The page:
March 12, 1999
Judge Thomas H. Doyle of Perry, a pioneer of the 1893 Cherokee Strip run, received some belated recognition earlier this week from the Oklahoma Court of Criminal Appeals in Oklahoma City. Judge Doyle was one of the first three members of that court along with Henry M. Furman of Ada and H.G. Baker of Muskogee. All three are pictured in a newly hung portrait in the court's recently restored courtroom. The court is the state's highest appellate court in criminal cases.
You don't hear much nowadays about Judge Doyle, even in this city where he developed his law practice more than a century ago. It's a shame we don't know more about him because he was a highly respected attorney throughout this state. He also provided civic leadership for Perry in the chaotic era following that historic land run. He left this city when he was appointed to the Court of Criminal Appeals.
The artist, Mike Wimmer, of Norman, created the portrait, unveiled last Monday. The court's current presiding judge, Reta Strubhar, looked on as Mr. Wimmer removed the drapery from the handsomely framed painting. The court has only recently been restored and Mr. Wimmer's rendering may be the first of several to hang there, providing future generations with a partial glimpse at the judicial history of this state.
Judge Doyle served several years on the state Court of Criminal Appeals but later became chairman of the state Industrial Commission. According to Ethel Knox's master's thesis, written in 1938 and titled "The Beginning of Perry, Oklahoma," he was the author of the "Free Range Bill."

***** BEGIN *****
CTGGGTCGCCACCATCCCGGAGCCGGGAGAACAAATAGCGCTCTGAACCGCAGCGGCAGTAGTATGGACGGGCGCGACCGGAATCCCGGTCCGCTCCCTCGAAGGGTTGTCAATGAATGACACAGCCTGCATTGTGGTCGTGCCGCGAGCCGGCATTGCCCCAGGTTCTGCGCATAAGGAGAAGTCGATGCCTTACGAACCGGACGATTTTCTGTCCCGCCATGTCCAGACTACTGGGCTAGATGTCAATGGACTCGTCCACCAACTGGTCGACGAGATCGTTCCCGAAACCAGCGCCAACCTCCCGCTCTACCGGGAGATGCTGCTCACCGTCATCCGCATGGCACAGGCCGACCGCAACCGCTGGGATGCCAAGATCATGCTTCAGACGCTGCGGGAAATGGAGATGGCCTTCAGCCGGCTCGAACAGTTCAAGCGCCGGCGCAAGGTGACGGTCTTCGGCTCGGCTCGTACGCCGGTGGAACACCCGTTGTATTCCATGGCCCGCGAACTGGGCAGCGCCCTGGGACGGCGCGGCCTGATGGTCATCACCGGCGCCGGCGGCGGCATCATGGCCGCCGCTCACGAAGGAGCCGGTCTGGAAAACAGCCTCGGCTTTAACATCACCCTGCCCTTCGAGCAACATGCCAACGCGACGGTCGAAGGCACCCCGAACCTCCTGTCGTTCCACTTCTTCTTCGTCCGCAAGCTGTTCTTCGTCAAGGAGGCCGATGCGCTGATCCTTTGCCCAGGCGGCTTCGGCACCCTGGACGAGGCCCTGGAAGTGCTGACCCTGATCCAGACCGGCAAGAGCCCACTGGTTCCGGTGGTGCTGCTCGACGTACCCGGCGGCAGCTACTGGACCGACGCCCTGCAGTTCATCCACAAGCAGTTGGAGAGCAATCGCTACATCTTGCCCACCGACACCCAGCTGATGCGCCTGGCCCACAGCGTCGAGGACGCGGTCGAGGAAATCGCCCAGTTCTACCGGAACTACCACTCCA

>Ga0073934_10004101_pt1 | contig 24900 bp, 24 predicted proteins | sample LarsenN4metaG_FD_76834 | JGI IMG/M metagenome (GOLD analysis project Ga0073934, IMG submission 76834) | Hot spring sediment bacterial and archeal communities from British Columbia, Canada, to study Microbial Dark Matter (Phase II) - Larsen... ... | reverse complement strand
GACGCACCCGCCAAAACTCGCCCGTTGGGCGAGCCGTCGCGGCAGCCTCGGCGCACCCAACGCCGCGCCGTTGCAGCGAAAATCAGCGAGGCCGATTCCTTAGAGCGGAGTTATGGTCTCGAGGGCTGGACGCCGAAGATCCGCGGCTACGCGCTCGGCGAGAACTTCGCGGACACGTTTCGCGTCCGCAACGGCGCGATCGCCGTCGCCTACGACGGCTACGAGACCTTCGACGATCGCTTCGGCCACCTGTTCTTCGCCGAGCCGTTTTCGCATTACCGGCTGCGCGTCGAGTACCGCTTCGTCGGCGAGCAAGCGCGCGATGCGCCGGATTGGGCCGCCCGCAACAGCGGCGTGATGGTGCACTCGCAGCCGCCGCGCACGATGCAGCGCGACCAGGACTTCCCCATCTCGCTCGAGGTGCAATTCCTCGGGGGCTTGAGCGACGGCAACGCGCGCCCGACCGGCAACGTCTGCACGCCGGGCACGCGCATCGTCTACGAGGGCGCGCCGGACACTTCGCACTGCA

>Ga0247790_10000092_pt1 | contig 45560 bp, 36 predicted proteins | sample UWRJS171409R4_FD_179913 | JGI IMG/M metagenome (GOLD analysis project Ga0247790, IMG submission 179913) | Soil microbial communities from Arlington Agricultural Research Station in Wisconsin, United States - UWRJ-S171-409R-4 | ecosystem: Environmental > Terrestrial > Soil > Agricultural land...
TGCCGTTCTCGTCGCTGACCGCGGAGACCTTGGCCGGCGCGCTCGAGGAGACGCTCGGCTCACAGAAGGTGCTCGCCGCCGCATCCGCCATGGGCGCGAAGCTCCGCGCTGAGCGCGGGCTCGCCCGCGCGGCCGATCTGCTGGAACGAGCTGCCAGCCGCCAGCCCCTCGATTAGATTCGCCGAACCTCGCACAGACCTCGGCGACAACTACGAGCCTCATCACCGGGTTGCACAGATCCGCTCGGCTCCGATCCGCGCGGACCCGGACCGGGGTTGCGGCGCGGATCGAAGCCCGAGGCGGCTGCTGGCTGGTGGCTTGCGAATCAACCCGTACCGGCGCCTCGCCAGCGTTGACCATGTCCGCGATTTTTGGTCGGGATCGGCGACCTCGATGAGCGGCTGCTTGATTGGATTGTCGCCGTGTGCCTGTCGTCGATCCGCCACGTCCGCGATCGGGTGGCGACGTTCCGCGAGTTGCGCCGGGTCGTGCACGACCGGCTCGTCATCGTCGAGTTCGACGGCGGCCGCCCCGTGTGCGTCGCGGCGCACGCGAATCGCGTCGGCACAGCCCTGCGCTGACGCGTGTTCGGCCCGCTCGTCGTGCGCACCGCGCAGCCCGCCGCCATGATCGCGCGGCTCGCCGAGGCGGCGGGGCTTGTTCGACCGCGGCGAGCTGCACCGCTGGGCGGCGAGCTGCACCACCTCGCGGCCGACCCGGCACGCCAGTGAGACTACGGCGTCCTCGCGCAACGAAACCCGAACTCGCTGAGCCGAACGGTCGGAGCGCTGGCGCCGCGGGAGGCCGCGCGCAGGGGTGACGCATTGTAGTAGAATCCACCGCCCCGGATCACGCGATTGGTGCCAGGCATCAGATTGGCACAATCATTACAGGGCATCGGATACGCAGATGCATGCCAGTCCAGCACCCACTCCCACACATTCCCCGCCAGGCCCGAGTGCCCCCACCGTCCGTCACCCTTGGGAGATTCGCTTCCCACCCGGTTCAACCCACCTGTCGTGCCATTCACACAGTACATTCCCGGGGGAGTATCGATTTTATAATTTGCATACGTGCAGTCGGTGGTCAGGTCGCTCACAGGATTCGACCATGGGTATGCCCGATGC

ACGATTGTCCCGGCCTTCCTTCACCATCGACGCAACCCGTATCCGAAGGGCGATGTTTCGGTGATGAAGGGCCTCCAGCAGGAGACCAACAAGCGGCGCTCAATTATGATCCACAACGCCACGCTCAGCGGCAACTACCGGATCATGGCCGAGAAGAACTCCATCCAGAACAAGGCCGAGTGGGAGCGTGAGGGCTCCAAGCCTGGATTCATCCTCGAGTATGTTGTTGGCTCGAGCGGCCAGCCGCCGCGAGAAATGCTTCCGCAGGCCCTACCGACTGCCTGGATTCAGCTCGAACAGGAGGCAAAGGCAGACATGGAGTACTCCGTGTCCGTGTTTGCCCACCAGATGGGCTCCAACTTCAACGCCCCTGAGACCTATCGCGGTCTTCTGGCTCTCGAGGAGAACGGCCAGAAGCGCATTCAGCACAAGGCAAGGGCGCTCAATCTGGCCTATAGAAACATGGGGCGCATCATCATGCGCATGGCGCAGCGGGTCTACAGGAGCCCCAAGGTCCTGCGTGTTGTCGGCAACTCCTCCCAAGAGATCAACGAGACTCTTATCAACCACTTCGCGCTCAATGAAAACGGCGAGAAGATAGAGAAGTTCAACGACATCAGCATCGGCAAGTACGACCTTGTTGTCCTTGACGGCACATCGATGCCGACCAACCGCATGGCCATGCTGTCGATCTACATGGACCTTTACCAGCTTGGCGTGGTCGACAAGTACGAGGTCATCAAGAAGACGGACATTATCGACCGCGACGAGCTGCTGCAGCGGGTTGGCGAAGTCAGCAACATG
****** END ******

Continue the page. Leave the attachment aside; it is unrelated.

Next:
Miss Knox, a member of a pioneer Perry family, also wrote this about Judge Doyle. "(He) was a factor in statehood convention work; was a member of the fourth and fifth sessions of the territorial legislatures; promoted the Carnegie Library for this city; aided in securing the two townships annexed by Noble county from Payne county; and, in fact, was connected with every promotion of any moment for the betterment of the city and county. Doyle was doubtless the biggest and best known character of the multitude of great and near-great sent out from our city."
According to E.W Jones' "Early-Day History of Perry, Oklahoma," based on his personal memories of the founding and development of this city, Judge Doyle had been admitted to the Territory bar before the 1893 land run and thus was certified to practice law from the opening of the Cherokee Strip. Mr. Jones was a county judge himself as well as a newspaper editor. He sometimes spoke rather harshly and critically about the character of some of our pioneers, but he wrote only good things about Judge Doyle. If you're interested in more details, refer to the thesis by Ethel Knox and the treatise by E.W. Jones. Both are available at the Perry Carnegie Library. One final note about Judge Doyle. He was not related to the family of George E. Doyle Sr., who also were early-day citizens of this city.